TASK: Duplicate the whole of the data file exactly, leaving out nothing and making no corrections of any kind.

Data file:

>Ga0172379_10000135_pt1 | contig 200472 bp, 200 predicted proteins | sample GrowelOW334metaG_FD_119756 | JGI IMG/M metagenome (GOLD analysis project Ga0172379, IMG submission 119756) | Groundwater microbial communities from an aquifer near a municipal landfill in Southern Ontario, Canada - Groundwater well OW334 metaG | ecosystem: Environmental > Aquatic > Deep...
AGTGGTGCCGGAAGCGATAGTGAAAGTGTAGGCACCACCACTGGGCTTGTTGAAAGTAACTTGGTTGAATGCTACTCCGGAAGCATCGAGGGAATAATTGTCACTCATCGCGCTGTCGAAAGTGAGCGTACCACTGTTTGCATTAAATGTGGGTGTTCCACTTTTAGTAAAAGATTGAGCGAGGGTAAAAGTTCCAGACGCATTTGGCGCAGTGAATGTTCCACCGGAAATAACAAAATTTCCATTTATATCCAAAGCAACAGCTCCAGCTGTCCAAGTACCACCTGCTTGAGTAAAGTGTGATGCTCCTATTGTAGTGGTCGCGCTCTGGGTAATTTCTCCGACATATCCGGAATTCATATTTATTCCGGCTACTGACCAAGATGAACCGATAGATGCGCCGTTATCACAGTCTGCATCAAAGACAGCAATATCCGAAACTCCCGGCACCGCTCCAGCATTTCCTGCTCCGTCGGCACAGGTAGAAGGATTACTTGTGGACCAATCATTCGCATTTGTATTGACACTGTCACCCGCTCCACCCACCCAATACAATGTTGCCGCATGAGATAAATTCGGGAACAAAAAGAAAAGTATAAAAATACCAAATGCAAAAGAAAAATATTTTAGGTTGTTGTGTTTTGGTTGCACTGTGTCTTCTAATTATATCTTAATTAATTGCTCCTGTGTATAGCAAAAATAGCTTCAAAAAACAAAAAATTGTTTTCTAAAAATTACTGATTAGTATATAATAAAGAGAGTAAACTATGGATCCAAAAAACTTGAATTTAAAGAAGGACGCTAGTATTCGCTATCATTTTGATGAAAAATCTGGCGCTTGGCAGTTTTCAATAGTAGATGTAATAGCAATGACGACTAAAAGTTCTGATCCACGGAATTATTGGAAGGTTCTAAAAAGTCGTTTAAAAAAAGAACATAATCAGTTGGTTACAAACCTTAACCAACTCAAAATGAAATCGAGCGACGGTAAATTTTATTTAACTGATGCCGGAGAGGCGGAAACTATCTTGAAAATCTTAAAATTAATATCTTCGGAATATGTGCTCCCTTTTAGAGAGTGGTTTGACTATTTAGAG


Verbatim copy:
>Ga0172379_10000135_pt1 | contig 200472 bp, 200 predicted proteins | sample GrowelOW334metaG_FD_119756 | JGI IMG/M metagenome (GOLD analysis project Ga0172379, IMG submission 119756) | Groundwater microbial communities from an aquifer near a municipal landfill in Southern Ontario, Canada - Groundwater well OW334 metaG | ecosystem: Environmental > Aquatic > Deep...
AGTGGTGCCGGAAGCGATAGTGAAAGTGTAGGCACCACCACTGGGCTTGTTGAAAGTAACTTGGTTGAATGCTACTCCGGAAGCATCGAGGGAATAATTGTCACTCATCGCGCTGTCGAAAGTGAGCGTACCACTGTTTGCATTAAATGTGGGTGTTCCACTTTTAGTAAAAGATTGAGCGAGGGTAAAAGTTCCAGACGCATTTGGCGCAGTGAATGTTCCACCGGAAATAACAAAATTTCCATTTATATCCAAAGCAACAGCTCCAGCTGTCCAAGTACCACCTGCTTGAGTAAAGTGTGATGCTCCTATTGTAGTGGTCGCGCTCTGGGTAATTTCTCCGACATATCCGGAATTCATATTTATTCCGGCTACTGACCAAGATGAACCGATAGATGCGCCGTTATCACAGTCTGCATCAAAGACAGCAATATCCGAAACTCCCGGCACCGCTCCAGCATTTCCTGCTCCGTCGGCACAGGTAGAAGGATTACTTGTGGACCAATCATTCGCATTTGTATTGACACTGTCACCCGCTCCACCCACCCAATACAATGTTGCCGCATGAGATAAATTCGGGAACAAAAAGAAAAGTATAAAAATACCAAATGCAAAAGAAAAATATTTTAGGTTGTTGTGTTTTGGTTGCACTGTGTCTTCTAATTATATCTTAATTAATTGCTCCTGTGTATAGCAAAAATAGCTTCAAAAAACAAAAAATTGTTTTCTAAAAATTACTGATTAGTATATAATAAAGAGAGTAAACTATGGATCCAAAAAACTTGAATTTAAAGAAGGACGCTAGTATTCGCTATCATTTTGATGAAAAATCTGGCGCTTGGCAGTTTTCAATAGTAGATGTAATAGCAATGACGACTAAAAGTTCTGATCCACGGAATTATTGGAAGGTTCTAAAAAGTCGTTTAAAAAAAGAACATAATCAGTTGGTTACAAACCTTAACCAACTCAAAATGAAATCGAGCGACGGTAAATTTTATTTAACTGATGCCGGAGAGGCGGAAACTATCTTGAAAATCTTAAAATTAATATCTTCGGAATATGTGCTCCCTTTTAGAGAGTGGTTTGACTATTTAGAG